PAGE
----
The Los Angeles Times (11/14, Morin) reports, "Soccer players who repeatedly strike the ball with their heads may be causing measurable damage to their brains, even if they never suffer a concussion, according to a" research letter published in the Journal of the American Medical Association. "By examining brain scans of a dozen professional soccer players from Germany, researchers found a pattern of damage that strongly resembled that of patients with mild traumatic brain injury [TBI]."
The Time (11/13, Sifferlin) "Healthland" blog reports, "In the study, the researchers compared brain scans of 12 male soccer players from German elite-level soccer clubs who had not experienced a concussion, to brain scans of 11 competitive swimmers who had similarly never experienced repetitive brain trauma." Investigators "used high-resolution diffusion tensor imaging (DTI), which looks at the brain microscopically and is much more effective at catching white matter changes than the standard MRI." The study authors "found surprising alterations in the white matter that were 'consistent with findings observed in patients with mild TBI, and suggesting possible demyelination [nerve disorder].'"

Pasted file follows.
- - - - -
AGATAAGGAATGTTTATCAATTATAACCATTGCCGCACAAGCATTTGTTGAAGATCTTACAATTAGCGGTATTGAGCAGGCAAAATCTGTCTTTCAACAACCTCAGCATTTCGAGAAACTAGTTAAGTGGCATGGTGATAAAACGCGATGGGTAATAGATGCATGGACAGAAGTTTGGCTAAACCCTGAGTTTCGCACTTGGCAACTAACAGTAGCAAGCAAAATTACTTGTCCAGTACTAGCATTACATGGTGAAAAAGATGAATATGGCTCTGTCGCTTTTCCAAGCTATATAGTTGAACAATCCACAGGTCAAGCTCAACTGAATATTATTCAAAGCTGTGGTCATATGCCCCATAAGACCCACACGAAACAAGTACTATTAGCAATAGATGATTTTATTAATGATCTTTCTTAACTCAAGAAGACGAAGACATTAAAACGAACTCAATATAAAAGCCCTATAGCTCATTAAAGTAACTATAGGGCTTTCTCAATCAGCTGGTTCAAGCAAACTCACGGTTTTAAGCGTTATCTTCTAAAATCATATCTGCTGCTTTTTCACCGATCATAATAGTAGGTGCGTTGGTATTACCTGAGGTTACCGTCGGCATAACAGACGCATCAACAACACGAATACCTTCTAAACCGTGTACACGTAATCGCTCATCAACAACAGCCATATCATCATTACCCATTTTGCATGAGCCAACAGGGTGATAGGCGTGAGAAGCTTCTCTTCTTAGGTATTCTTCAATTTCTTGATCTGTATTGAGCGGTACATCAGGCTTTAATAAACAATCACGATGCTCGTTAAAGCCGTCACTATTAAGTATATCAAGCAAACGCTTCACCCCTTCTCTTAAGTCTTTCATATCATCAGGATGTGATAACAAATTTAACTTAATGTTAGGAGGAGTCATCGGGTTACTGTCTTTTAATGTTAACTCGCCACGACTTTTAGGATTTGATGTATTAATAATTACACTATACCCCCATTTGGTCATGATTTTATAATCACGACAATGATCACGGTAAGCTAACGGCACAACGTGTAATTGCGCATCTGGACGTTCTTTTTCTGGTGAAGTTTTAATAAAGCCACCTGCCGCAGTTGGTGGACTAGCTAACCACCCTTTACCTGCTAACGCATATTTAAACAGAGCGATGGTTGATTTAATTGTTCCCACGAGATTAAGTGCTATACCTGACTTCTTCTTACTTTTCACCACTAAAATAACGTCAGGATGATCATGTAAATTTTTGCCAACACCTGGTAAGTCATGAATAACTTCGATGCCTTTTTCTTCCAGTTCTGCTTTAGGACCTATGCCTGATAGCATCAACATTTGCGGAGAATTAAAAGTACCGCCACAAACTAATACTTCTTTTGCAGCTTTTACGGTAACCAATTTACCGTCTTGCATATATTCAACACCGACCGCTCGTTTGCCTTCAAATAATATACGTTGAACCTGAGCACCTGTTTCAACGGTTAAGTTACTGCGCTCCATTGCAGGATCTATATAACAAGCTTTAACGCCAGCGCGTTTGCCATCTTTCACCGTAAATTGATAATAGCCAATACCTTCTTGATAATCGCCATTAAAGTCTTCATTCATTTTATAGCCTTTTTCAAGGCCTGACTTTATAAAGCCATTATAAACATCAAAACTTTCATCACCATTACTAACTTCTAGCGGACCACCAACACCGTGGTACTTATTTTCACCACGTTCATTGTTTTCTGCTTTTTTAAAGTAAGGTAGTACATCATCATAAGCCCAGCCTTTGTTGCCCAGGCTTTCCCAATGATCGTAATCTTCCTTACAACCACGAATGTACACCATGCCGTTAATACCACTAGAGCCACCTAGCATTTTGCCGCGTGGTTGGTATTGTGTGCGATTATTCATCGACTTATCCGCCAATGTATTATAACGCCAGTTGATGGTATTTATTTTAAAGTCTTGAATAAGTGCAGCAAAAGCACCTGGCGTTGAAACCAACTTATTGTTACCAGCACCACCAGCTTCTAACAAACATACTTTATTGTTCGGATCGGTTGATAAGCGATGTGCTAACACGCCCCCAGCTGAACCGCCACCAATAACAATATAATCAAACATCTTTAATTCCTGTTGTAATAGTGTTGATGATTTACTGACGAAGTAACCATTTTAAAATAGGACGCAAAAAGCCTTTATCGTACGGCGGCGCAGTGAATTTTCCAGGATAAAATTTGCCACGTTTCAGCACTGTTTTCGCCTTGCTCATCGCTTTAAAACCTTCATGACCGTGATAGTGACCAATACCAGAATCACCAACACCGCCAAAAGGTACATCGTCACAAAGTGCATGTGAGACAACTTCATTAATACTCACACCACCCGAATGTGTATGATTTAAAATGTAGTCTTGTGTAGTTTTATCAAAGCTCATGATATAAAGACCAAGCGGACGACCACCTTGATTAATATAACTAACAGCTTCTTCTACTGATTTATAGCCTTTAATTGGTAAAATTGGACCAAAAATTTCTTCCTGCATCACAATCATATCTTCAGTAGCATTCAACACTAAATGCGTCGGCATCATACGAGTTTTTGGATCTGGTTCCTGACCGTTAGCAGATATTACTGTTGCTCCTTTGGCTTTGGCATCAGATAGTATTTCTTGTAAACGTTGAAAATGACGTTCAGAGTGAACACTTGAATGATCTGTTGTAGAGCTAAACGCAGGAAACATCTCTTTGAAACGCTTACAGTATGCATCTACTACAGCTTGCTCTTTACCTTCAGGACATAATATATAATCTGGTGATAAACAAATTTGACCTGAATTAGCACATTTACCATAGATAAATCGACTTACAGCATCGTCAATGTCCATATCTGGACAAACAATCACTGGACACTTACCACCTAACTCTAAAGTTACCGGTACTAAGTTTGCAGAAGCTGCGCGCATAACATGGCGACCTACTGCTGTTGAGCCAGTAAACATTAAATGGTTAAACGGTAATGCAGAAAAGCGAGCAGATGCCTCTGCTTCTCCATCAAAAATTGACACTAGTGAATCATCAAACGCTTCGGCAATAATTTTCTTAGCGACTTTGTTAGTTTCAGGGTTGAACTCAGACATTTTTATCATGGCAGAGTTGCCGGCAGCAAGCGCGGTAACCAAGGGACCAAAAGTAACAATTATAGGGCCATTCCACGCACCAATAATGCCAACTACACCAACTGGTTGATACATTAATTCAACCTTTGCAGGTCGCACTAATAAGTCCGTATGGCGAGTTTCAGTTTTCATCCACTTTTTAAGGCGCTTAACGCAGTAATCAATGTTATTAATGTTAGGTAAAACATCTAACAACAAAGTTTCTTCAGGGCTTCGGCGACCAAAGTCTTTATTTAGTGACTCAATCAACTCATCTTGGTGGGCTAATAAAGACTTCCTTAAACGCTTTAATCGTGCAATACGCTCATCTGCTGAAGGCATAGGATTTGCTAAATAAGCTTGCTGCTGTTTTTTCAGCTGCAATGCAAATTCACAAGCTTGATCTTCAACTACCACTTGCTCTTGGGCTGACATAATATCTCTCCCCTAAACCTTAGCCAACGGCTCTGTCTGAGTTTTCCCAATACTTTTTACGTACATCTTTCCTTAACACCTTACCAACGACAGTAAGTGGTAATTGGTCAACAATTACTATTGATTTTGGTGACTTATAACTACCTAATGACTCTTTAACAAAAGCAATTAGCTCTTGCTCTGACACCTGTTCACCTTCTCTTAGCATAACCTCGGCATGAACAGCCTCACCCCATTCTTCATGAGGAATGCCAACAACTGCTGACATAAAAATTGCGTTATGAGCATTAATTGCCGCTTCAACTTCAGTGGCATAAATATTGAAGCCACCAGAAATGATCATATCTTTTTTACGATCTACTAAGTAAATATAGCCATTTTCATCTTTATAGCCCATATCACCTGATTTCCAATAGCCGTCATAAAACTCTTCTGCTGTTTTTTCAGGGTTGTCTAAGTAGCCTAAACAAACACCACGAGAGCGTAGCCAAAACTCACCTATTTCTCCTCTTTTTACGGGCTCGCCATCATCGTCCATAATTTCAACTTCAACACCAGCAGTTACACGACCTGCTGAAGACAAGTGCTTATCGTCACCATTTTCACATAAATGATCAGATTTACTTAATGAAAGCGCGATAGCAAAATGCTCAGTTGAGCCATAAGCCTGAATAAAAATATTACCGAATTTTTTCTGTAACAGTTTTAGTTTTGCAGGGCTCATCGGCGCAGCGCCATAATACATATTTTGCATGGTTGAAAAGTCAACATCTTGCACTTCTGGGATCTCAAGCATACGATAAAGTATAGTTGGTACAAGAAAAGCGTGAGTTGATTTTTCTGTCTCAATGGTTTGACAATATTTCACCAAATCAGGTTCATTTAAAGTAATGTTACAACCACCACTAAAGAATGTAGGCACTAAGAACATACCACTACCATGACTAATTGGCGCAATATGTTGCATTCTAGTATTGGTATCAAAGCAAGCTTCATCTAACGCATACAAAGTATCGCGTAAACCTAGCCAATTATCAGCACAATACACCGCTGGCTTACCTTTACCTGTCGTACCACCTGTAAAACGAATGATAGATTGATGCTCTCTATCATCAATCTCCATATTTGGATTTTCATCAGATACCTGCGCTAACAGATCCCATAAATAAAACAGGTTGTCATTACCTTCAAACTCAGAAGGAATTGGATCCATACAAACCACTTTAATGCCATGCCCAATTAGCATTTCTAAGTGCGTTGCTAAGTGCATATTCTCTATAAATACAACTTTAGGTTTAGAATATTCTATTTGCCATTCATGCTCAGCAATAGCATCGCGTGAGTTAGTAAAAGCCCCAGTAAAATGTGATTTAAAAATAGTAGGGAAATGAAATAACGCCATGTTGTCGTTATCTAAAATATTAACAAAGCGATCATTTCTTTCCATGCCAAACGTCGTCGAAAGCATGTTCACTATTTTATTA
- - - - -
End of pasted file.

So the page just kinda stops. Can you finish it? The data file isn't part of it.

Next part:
HealthDay (11/14, Gordon) reports that the study's senior author "noted that the researchers don't know what caused the changes in the white matter of the soccer players, only that there were changes. 'It could be from heading the ball, or due to impact of hitting other players or from sudden acceleration,' she said."
MedPage Today (11/14, Neale) reports, "As an alternate explanation," the study authors "noted that 'soccer players showed increased axial diffusivity in the absence of increased radial diffusivity limited to the corpus callosum, possibly resulting from specialized training or neuroinflammation.'"